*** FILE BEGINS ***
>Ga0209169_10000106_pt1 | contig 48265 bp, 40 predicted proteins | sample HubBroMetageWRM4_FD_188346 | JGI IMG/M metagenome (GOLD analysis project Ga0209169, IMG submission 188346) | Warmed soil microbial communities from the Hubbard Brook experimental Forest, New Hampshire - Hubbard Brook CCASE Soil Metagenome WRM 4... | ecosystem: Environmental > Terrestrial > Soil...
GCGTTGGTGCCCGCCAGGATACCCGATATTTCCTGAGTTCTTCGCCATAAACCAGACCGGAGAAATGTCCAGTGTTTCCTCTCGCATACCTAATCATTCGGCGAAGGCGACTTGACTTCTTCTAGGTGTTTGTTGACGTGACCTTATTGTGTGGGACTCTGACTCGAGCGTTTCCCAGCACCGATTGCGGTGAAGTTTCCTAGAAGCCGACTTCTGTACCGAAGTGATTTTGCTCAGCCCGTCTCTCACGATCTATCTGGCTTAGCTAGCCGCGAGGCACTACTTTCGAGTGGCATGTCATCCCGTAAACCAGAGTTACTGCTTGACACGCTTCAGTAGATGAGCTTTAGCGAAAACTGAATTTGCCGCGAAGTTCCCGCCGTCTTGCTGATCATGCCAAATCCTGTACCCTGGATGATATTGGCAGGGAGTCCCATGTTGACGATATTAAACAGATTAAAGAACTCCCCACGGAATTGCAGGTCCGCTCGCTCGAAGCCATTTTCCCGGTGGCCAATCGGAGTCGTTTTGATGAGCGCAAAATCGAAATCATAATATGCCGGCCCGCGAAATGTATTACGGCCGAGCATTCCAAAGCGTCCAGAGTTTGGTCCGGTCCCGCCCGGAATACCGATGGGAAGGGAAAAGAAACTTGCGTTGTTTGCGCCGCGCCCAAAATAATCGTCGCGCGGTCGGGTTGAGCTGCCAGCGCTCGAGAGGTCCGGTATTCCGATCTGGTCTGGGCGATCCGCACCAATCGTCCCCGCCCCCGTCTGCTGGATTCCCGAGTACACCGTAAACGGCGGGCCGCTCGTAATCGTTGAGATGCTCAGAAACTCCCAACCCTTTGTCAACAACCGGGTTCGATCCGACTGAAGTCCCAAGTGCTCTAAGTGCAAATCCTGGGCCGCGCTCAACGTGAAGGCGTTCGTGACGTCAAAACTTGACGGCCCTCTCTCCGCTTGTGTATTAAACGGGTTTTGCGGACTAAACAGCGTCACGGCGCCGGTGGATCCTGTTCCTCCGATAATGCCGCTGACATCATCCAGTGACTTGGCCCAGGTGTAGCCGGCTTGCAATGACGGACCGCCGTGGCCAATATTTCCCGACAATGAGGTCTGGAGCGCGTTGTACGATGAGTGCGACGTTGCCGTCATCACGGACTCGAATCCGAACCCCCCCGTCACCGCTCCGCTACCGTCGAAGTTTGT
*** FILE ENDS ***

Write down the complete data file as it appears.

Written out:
>Ga0209169_10000106_pt1 | contig 48265 bp, 40 predicted proteins | sample HubBroMetageWRM4_FD_188346 | JGI IMG/M metagenome (GOLD analysis project Ga0209169, IMG submission 188346) | Warmed soil microbial communities from the Hubbard Brook experimental Forest, New Hampshire - Hubbard Brook CCASE Soil Metagenome WRM 4... | ecosystem: Environmental > Terrestrial > Soil...
GCGTTGGTGCCCGCCAGGATACCCGATATTTCCTGAGTTCTTCGCCATAAACCAGACCGGAGAAATGTCCAGTGTTTCCTCTCGCATACCTAATCATTCGGCGAAGGCGACTTGACTTCTTCTAGGTGTTTGTTGACGTGACCTTATTGTGTGGGACTCTGACTCGAGCGTTTCCCAGCACCGATTGCGGTGAAGTTTCCTAGAAGCCGACTTCTGTACCGAAGTGATTTTGCTCAGCCCGTCTCTCACGATCTATCTGGCTTAGCTAGCCGCGAGGCACTACTTTCGAGTGGCATGTCATCCCGTAAACCAGAGTTACTGCTTGACACGCTTCAGTAGATGAGCTTTAGCGAAAACTGAATTTGCCGCGAAGTTCCCGCCGTCTTGCTGATCATGCCAAATCCTGTACCCTGGATGATATTGGCAGGGAGTCCCATGTTGACGATATTAAACAGATTAAAGAACTCCCCACGGAATTGCAGGTCCGCTCGCTCGAAGCCATTTTCCCGGTGGCCAATCGGAGTCGTTTTGATGAGCGCAAAATCGAAATCATAATATGCCGGCCCGCGAAATGTATTACGGCCGAGCATTCCAAAGCGTCCAGAGTTTGGTCCGGTCCCGCCCGGAATACCGATGGGAAGGGAAAAGAAACTTGCGTTGTTTGCGCCGCGCCCAAAATAATCGTCGCGCGGTCGGGTTGAGCTGCCAGCGCTCGAGAGGTCCGGTATTCCGATCTGGTCTGGGCGATCCGCACCAATCGTCCCCGCCCCCGTCTGCTGGATTCCCGAGTACACCGTAAACGGCGGGCCGCTCGTAATCGTTGAGATGCTCAGAAACTCCCAACCCTTTGTCAACAACCGGGTTCGATCCGACTGAAGTCCCAAGTGCTCTAAGTGCAAATCCTGGGCCGCGCTCAACGTGAAGGCGTTCGTGACGTCAAAACTTGACGGCCCTCTCTCCGCTTGTGTATTAAACGGGTTTTGCGGACTAAACAGCGTCACGGCGCCGGTGGATCCTGTTCCTCCGATAATGCCGCTGACATCATCCAGTGACTTGGCCCAGGTGTAGCCGGCTTGCAATGACGGACCGCCGTGGCCAATATTTCCCGACAATGAGGTCTGGAGCGCGTTGTACGATGAGTGCGACGTTGCCGTCATCACGGACTCGAATCCGAACCCCCCCGTCACCGCTCCGCTACCGTCGAAGTTTGT